Frank Review

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Aspiring songwriter and musician Jon (Gleeson) has a lucky break when the keyboard player with touring US band The Soronprfbs has a nervous breakdown while driving through his village. But Jon soon finds that keeping pace with the oddball band, and their


Shortly after Britpop legends Pulp split up in the early 2000s the band’s founder, Jarvis Cocker, launched another project. It was called Relaxed Muscle, and, adopting the alias of alter ego Darren Spooner — a former Doncaster club singer, petty criminal and karate enthusiast — Cocker performed on stage in a full-body skeleton suit and gave interviews only in character, using a Dalek voice-changing device. Why did he do this? We may never know, just as we may never know why Mancunian musician Chris Sievey one day decided to pop a giant papier-mâché mask on his head and start singing songs about Monopoly and football in a high-pitched, nasal voice with a Bontempi organ for backing.

Sievey’s nom de guerre was Frank Sidebottom, and under the guise of Frank, he did a number of things that were unusual for a pop star. He lionised his hometown (Timperley), spoke with a broad northern accent that recalled TV comedians of the ’70s and used words like “blimey” and “bobbins”. His music was slightly annoying and his comedy was never all that funny, so Sievey was never really accepted into either camp, enjoying an outsider status that persisted until his death at 54, four years ago, when, just as he faced a pauper’s burial, it was suddenly decided he was a national treasure and his fans had a whip-round.

There are three things that link that Frank to the title character, played by Michael Fassbender, in Lenny Abrahamson’s strange road trip-cum-rock movie: one is simply the name Frank, the second is a man in a papier-mâché head, and the third is co-writer Jon Ronson, whose script is loosely based on his brief stint as touring keyboard player with Sievey/Sidebottom’s Oh Blimey Big Band. Aside from that, however, Abrahamson’s film is entirely its own beast, a surreal study of art and eccentricity that, unlike most traditional rock ’n’ roll movies, tries to determine what is rock ’n’ roll rather than what just looks like it.

To this end, Frank’s band, The Soronprfbs, bear no resemblance to anything remotely mainstream, which is why they catch the eye of Domhnall Gleeson’s coasting narrator/hero Jon. Living at home with his parents, Jon is starved, or quite possibly devoid, of inspiration, and a chance encounter with Frank is the random break that he desperately needs. But do The Soronprfbs need him? This is the conundrum that Jon must wrestle with as he tries to get into their good books, cutting little ice with frosty theremin player Clara (Maggie Gyllenhaal), aloof French bass-player Baraque (François Civil) and gnomic percussionist Nana (Carla Azar).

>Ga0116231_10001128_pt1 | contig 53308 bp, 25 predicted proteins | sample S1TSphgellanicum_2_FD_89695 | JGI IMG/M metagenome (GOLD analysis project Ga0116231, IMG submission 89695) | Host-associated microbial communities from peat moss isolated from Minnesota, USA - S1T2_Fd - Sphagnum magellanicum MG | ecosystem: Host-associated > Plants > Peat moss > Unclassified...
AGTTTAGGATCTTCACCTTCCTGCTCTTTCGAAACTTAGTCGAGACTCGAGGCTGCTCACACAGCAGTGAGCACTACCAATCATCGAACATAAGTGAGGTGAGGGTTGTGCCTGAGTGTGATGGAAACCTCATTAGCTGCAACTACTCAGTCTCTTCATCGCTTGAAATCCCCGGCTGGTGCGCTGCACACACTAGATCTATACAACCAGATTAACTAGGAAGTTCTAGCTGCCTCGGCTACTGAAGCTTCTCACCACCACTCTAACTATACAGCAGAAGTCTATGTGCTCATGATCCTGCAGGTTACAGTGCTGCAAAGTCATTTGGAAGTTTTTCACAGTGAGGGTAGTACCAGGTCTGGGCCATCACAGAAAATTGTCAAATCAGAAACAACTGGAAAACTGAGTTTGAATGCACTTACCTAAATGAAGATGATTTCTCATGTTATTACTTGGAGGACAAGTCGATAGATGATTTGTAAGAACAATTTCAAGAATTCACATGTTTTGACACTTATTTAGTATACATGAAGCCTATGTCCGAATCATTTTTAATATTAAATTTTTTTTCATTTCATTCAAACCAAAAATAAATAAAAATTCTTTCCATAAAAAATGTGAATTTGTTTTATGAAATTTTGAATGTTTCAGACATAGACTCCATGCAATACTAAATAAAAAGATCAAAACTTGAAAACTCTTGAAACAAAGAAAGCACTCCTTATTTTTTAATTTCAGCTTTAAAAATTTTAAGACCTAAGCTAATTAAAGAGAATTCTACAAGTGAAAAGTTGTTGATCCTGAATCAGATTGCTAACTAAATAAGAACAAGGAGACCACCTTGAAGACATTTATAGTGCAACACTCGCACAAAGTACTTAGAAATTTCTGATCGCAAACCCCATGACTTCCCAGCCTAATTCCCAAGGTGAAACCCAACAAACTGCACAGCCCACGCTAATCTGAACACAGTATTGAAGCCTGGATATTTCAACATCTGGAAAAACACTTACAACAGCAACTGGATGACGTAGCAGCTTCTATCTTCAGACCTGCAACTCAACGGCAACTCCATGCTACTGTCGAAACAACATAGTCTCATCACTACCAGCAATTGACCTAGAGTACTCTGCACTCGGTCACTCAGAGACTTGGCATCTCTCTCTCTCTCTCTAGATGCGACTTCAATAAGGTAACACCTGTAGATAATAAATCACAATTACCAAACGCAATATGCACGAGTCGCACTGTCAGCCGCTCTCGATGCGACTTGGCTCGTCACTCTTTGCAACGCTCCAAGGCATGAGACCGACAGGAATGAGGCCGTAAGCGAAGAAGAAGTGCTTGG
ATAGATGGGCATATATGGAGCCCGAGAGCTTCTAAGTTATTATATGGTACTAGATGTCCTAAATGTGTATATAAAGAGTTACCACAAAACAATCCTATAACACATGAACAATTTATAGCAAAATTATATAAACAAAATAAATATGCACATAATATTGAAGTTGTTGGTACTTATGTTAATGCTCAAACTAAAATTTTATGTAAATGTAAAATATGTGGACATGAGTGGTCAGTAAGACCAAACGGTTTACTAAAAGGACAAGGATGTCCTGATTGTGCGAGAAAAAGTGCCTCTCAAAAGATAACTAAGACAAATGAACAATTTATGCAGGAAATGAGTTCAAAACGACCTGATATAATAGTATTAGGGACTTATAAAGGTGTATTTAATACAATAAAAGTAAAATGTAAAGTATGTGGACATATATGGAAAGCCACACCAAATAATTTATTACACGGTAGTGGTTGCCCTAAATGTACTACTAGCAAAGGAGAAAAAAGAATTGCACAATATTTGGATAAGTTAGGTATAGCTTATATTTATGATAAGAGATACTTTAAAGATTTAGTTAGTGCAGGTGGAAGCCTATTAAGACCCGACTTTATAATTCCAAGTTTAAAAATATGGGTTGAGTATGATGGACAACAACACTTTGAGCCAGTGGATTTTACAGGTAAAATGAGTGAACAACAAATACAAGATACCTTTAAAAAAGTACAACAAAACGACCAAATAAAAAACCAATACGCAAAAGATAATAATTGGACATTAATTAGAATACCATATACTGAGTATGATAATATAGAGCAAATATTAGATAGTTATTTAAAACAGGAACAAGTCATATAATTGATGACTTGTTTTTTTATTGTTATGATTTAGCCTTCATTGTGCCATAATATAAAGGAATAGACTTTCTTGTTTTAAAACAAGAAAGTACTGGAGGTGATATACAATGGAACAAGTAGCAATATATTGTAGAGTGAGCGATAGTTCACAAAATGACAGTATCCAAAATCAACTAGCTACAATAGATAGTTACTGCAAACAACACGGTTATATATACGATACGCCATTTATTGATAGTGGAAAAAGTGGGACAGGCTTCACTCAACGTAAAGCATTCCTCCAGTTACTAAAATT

The better part of the film finds Jon, played with a great deal of charm and naivety by the likable Gleeson, locked in a remote studio while Frank searches for the perfect sound. Jon is spellbound, a witness to madness, and it is here that the film shows unlikely kinship with 2012’s surreal horror fantasy Berberian Sound Studio. Though it seems on the surface to be a daffy comedy, Frank more accurately paces across the tipping point that leads from obsession into insanity, which happens in the less affecting final third of the story. Like all rock ’n’ roll stories, the bubble has to burst, but Frank’s fall to earth is a little too prosaic.

Abrahamson’s film won’t be to all tastes; indeed, there is something wilfully perverse about bagging a near A-list star such as Fassbender and keeping his face out of plain sight for almost the entire running time. But if you can see the funny side of that, Frank is a strange and entertaining trip through the looking glass, a rare opportunity to see outsider art from an insider’s POV. Why Frank does what he does we will never know. But as the history of alternative pop and rock has shown, it’s best not to ask and, like Gleeson’s Jon, just enjoy the ride.

Dreams of rock stardom become a warped reality in this barking-mad but affecting comedy about the side-effects of being a non-conformist genius.